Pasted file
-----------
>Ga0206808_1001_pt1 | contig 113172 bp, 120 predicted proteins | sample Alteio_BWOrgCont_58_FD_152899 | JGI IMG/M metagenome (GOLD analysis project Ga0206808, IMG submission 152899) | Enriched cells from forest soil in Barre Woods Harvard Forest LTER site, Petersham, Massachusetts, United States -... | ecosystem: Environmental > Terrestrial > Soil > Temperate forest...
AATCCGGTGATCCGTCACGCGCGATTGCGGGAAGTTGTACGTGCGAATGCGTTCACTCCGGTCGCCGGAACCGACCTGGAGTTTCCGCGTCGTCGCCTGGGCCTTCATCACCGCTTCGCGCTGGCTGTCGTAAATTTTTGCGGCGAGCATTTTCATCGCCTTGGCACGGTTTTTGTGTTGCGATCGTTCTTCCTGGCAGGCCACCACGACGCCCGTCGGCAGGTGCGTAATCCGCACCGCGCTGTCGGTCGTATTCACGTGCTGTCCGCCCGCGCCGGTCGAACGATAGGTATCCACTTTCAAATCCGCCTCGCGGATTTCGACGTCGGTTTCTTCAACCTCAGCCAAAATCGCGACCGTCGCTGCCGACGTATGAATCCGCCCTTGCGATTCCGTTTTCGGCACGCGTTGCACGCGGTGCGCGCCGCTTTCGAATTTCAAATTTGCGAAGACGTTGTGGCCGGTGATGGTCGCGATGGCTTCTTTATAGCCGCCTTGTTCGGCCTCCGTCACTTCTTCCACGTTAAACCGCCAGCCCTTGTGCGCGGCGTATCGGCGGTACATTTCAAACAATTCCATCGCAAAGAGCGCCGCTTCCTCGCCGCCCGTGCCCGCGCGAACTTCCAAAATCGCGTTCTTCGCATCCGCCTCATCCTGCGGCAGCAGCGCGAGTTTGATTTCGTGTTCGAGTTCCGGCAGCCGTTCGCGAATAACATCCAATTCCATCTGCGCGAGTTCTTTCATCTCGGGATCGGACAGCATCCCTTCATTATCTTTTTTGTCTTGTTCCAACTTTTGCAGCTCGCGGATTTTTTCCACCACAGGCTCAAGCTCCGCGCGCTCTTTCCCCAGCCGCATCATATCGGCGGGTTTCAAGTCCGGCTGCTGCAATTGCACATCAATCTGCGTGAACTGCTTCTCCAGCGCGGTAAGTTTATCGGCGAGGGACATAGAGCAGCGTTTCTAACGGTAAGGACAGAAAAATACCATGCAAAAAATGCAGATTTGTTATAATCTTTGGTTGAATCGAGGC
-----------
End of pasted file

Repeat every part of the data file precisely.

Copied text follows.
>Ga0206808_1001_pt1 | contig 113172 bp, 120 predicted proteins | sample Alteio_BWOrgCont_58_FD_152899 | JGI IMG/M metagenome (GOLD analysis project Ga0206808, IMG submission 152899) | Enriched cells from forest soil in Barre Woods Harvard Forest LTER site, Petersham, Massachusetts, United States -... | ecosystem: Environmental > Terrestrial > Soil > Temperate forest...
AATCCGGTGATCCGTCACGCGCGATTGCGGGAAGTTGTACGTGCGAATGCGTTCACTCCGGTCGCCGGAACCGACCTGGAGTTTCCGCGTCGTCGCCTGGGCCTTCATCACCGCTTCGCGCTGGCTGTCGTAAATTTTTGCGGCGAGCATTTTCATCGCCTTGGCACGGTTTTTGTGTTGCGATCGTTCTTCCTGGCAGGCCACCACGACGCCCGTCGGCAGGTGCGTAATCCGCACCGCGCTGTCGGTCGTATTCACGTGCTGTCCGCCCGCGCCGGTCGAACGATAGGTATCCACTTTCAAATCCGCCTCGCGGATTTCGACGTCGGTTTCTTCAACCTCAGCCAAAATCGCGACCGTCGCTGCCGACGTATGAATCCGCCCTTGCGATTCCGTTTTCGGCACGCGTTGCACGCGGTGCGCGCCGCTTTCGAATTTCAAATTTGCGAAGACGTTGTGGCCGGTGATGGTCGCGATGGCTTCTTTATAGCCGCCTTGTTCGGCCTCCGTCACTTCTTCCACGTTAAACCGCCAGCCCTTGTGCGCGGCGTATCGGCGGTACATTTCAAACAATTCCATCGCAAAGAGCGCCGCTTCCTCGCCGCCCGTGCCCGCGCGAACTTCCAAAATCGCGTTCTTCGCATCCGCCTCATCCTGCGGCAGCAGCGCGAGTTTGATTTCGTGTTCGAGTTCCGGCAGCCGTTCGCGAATAACATCCAATTCCATCTGCGCGAGTTCTTTCATCTCGGGATCGGACAGCATCCCTTCATTATCTTTTTTGTCTTGTTCCAACTTTTGCAGCTCGCGGATTTTTTCCACCACAGGCTCAAGCTCCGCGCGCTCTTTCCCCAGCCGCATCATATCGGCGGGTTTCAAGTCCGGCTGCTGCAATTGCACATCAATCTGCGTGAACTGCTTCTCCAGCGCGGTAAGTTTATCGGCGAGGGACATAGAGCAGCGTTTCTAACGGTAAGGACAGAAAAATACCATGCAAAAAATGCAGATTTGTTATAATCTTTGGTTGAATCGAGGC